This story first appeared in the May 9 issue of The Hollywood Reporter magazine.
Since he was created 75 years ago by Bob Kane and Bill Finger, Batman has captured more fancies than he has colorful characters from Gotham’s Rogues Gallery en route to the revolving door of Arkham Asylum for the Criminally Insane. The appeal of the Batman has become so undeniable that at the conclusion of his latest multi-billion dollar franchise, the Caped Crusader wasn’t gifted with the eight-year vacation his character was afforded by Christopher Nolan between The Dark Knight and The Dark Knight Rises. Instead, Warner Bros. lit the Bat-Signal and put his Bat-ass right back to work: on TV in Fox’s Gotham, in video games like Batman: Arkham Origins, in animation like the short-lived Beware the Batman on Cartoon Network and on the big screen again, in Zack Snyder’s Man of Steel sequel, the tentatively titled Batman vs. Superman, and the director’s just-announced Justice League.
But why does Batman endure? In the age of the Marvel movie, a mild-mannered doctor can lose his temper and become a giant green monster, or a rich guy can put on a flying suit of armor and blow away bad guys with repulsor technology. In The Avengers, a whole slew of super souls battled side by side, giving us so much ass-kickin’ eye candy, the worldwide audience collectively screamed, “JUST TAKE ALL MY MONEY NOW!” The Marvel heroes were unwittingly designed for today’s modern movie, where digital artists can finally depict not only what it looks like but also how it feels to be Spider-Man swinging through the canyons of Manhattan.
By comparison, however, on paper Batman comes across as kinda dull. He pulls on a mask and a cape and fights street-level bad guys. He has no superpowers. He has cool tech like Iron Man, but he likes to rely on his brains and brawn more than anything else. In a world of super- heroes, he’s pretty uncinematically normal. When you take away the Batmobile and the Batcave, Batman is just a guy fighting mad men in makeup. He’s not invulnerable: He’s a human being.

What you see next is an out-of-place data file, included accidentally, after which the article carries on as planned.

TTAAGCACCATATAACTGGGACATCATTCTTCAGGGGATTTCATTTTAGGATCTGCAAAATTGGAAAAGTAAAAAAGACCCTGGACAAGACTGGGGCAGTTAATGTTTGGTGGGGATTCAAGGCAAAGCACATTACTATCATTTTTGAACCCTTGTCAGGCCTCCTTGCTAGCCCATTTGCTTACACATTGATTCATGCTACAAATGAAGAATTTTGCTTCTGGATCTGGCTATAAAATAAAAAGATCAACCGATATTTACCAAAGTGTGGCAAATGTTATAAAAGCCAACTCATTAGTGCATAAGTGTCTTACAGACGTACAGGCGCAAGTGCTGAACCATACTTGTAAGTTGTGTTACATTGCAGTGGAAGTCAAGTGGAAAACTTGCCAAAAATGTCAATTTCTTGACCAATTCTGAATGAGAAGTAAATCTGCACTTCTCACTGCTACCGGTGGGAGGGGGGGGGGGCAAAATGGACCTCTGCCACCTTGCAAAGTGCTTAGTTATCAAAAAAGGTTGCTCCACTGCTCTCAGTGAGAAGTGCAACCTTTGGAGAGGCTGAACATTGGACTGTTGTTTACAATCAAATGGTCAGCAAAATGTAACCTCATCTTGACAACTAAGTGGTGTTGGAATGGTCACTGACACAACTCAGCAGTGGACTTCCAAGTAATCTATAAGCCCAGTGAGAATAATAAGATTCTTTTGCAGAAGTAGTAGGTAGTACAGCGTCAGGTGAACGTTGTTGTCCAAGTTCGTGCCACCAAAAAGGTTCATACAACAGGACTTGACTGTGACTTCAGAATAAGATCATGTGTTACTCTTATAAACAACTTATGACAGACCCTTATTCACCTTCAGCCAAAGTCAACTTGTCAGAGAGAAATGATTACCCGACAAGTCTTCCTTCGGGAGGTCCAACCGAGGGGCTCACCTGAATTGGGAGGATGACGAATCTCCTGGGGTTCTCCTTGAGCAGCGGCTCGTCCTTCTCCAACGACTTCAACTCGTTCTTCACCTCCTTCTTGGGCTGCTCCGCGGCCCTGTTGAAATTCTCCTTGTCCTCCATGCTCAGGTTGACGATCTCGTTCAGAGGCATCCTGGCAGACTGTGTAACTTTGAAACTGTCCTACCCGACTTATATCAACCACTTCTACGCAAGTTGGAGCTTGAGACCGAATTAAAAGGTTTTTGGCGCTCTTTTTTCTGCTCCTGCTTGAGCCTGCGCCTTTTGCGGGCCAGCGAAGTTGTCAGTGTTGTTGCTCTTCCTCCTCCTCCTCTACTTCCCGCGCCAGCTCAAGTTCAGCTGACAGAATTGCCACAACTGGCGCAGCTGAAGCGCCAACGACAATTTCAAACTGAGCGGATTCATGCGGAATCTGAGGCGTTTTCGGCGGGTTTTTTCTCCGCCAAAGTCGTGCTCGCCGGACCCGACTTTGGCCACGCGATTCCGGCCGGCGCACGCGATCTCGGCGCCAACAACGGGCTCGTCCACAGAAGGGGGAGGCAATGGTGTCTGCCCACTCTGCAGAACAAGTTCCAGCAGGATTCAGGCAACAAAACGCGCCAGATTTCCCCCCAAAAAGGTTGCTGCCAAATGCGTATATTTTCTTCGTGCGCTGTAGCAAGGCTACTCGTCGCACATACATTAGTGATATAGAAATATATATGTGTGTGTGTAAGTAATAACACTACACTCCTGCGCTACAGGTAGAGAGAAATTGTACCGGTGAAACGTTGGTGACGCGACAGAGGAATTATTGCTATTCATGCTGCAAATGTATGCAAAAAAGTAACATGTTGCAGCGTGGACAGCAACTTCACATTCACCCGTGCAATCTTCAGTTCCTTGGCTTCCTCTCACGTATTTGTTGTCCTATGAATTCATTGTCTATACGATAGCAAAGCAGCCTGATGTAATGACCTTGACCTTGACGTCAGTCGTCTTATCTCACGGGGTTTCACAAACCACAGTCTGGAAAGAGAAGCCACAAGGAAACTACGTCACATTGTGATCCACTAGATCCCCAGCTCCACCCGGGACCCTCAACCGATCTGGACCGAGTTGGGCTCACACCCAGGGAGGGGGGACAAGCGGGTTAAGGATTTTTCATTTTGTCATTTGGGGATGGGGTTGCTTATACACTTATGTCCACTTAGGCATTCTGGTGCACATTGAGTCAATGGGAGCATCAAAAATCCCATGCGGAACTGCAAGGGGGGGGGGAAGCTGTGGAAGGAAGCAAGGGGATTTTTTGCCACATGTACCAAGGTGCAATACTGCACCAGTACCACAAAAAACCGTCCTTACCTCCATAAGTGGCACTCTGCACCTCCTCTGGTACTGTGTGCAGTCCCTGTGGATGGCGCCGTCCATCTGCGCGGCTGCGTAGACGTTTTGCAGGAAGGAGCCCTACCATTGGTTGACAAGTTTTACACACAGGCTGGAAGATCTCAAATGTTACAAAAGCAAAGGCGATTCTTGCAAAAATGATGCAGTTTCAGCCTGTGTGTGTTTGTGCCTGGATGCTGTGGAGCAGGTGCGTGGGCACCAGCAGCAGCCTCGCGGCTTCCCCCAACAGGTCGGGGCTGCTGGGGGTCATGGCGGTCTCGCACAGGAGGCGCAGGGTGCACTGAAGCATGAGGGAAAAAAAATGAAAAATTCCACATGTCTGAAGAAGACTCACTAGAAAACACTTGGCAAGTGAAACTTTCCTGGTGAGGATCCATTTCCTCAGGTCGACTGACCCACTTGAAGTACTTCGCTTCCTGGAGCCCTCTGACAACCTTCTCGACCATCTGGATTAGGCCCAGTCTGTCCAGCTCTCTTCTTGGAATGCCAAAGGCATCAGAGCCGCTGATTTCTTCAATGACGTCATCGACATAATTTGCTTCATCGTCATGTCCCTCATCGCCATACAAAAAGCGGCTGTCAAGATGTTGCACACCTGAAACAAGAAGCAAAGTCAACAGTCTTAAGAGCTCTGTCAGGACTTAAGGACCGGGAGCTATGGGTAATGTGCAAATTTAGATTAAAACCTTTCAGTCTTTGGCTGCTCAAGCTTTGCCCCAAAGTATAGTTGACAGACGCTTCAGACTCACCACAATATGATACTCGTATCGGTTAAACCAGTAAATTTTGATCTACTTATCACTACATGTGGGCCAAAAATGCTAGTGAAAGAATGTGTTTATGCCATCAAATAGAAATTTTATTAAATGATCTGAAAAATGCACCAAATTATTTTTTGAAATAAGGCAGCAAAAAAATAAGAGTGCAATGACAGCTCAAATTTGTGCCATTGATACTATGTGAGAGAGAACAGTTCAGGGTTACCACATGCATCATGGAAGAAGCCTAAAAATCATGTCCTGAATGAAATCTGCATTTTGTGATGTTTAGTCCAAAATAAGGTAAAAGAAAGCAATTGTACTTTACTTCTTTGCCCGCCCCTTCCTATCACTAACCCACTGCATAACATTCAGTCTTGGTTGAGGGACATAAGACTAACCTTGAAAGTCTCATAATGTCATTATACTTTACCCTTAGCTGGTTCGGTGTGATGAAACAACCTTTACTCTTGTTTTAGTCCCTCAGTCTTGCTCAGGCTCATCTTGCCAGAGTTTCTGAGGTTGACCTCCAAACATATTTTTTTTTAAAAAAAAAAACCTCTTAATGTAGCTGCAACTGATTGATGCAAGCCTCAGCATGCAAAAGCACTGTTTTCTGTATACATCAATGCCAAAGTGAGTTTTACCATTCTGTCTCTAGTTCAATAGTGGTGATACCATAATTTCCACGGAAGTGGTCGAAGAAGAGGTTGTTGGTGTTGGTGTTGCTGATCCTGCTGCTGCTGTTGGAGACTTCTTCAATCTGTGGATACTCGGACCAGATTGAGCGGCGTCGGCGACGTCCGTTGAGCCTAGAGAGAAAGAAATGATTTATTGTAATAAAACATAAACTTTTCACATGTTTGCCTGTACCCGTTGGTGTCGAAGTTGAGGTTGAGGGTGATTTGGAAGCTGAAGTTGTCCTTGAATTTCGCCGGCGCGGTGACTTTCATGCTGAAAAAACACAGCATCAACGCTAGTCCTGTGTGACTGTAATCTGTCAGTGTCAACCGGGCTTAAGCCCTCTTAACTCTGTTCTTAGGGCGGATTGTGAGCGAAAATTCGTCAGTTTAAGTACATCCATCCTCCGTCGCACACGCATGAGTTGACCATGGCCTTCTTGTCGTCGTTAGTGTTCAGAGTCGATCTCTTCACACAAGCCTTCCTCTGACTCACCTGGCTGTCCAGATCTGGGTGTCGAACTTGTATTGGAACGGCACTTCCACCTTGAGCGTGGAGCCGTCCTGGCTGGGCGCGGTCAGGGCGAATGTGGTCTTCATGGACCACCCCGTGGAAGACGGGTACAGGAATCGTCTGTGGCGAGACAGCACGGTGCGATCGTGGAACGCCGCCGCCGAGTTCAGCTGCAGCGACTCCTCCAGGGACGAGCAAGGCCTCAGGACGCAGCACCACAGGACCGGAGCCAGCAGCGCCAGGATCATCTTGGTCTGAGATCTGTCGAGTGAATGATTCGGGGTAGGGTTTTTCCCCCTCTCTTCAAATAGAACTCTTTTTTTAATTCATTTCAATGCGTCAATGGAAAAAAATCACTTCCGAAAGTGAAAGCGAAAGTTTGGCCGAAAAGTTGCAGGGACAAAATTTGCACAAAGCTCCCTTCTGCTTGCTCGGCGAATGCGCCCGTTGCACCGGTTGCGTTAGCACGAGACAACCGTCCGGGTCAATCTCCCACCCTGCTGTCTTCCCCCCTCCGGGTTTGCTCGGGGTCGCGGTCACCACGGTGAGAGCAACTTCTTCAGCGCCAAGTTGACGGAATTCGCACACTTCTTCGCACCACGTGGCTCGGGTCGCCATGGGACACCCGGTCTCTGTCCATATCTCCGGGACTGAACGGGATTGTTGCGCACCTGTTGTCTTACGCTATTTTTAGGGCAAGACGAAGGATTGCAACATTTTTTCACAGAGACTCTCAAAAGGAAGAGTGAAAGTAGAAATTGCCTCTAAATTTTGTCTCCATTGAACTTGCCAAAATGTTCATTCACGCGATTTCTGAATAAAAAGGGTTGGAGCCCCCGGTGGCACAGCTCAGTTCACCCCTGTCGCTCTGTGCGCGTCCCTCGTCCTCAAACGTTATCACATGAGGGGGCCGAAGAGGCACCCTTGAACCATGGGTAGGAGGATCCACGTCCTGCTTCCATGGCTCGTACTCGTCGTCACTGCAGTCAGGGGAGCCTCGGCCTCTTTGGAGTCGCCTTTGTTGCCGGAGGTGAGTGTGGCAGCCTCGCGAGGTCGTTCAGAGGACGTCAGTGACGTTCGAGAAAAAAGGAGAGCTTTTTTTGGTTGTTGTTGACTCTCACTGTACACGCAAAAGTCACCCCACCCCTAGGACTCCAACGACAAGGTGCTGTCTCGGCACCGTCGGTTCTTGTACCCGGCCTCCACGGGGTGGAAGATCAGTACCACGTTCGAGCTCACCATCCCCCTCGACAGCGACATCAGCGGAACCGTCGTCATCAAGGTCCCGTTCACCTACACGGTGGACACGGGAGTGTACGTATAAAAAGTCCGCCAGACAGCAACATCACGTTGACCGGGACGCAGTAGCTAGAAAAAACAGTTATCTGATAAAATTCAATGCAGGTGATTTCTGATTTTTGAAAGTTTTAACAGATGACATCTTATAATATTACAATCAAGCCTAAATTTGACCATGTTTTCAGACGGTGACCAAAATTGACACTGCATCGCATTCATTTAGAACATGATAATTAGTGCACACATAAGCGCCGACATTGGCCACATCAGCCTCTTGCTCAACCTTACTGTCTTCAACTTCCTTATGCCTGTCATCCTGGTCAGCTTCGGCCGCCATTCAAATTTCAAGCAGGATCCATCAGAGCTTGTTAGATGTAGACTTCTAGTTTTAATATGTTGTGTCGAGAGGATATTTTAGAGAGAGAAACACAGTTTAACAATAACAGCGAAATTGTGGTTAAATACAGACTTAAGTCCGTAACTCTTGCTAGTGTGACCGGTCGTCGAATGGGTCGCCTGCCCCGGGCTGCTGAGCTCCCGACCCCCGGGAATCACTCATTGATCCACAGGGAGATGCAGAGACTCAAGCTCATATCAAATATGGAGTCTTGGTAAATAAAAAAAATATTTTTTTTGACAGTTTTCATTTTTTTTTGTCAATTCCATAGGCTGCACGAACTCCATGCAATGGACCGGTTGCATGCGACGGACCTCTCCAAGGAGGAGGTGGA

And therein lies the appeal of the Batman: He is one of us. We can’t identify with Superman because, in the real world, he’d be able to leap tall buildings in a single bound. We can’t identify with Wonder Woman because, in the real world, we don’t know any Amazonian women made from clay. We can’t identify with Green Lantern because, in the real world, there are no aliens giving out power rings.
But in the real world, parents die. Sometimes it’s a car crash that does it, and sometimes it’s a natural disaster. Sometimes it’s merely something mundane and medical. And sometimes, it’s a grisly crime at the hands of the desperate or demented. The thought of losing both parents is a primal fear that preoccupies our childhood imagination: There never has been a child who hasn’t fretted, at one point in their lives, “What if Mom and Dad disappear and I’m left all alone?” It’s a terrifying thought for a kid: “What would happen to me if the only two people in the world who love me the most were suddenly dead?”
See, it’s the Passion Play aspect that keeps us coming back to Batman. In 1966, Batman went mainstream in a campy television show that only once mentioned the heartbreaking origin of the Dark Knight. This was a fun Batman, Biff-ing and Bam-ing bad guys — in Dutch tilt shots — simply because it was the right thing to do. But after Watergate and Vietnam, the bubbly Batman was returned to his onerous origins as the boy whose life would be forever altered in Crime Alley. And to a country and world that had lost its innocence with the assassinations of JFK, RFK and MLK, the more somber Dark Knight Batman had a deeper impact than the Bright Knight that was the Adam West iteration of the character.
Ask someone in 1966 why Bruce Wayne became Batman and they couldn’t tell you. Ask anyone now? Even the least geeky of us can tell you a young Bruce Wayne watched a mugger murder his parents in the midst of a back-alley robbery. We take this aspect of the story to heart because it’s what appeals to us about Batman the most: his humanity. Before he was punching the Riddler in his turkey neck, Batman was a boy who survived the worst thing that can happen to a child.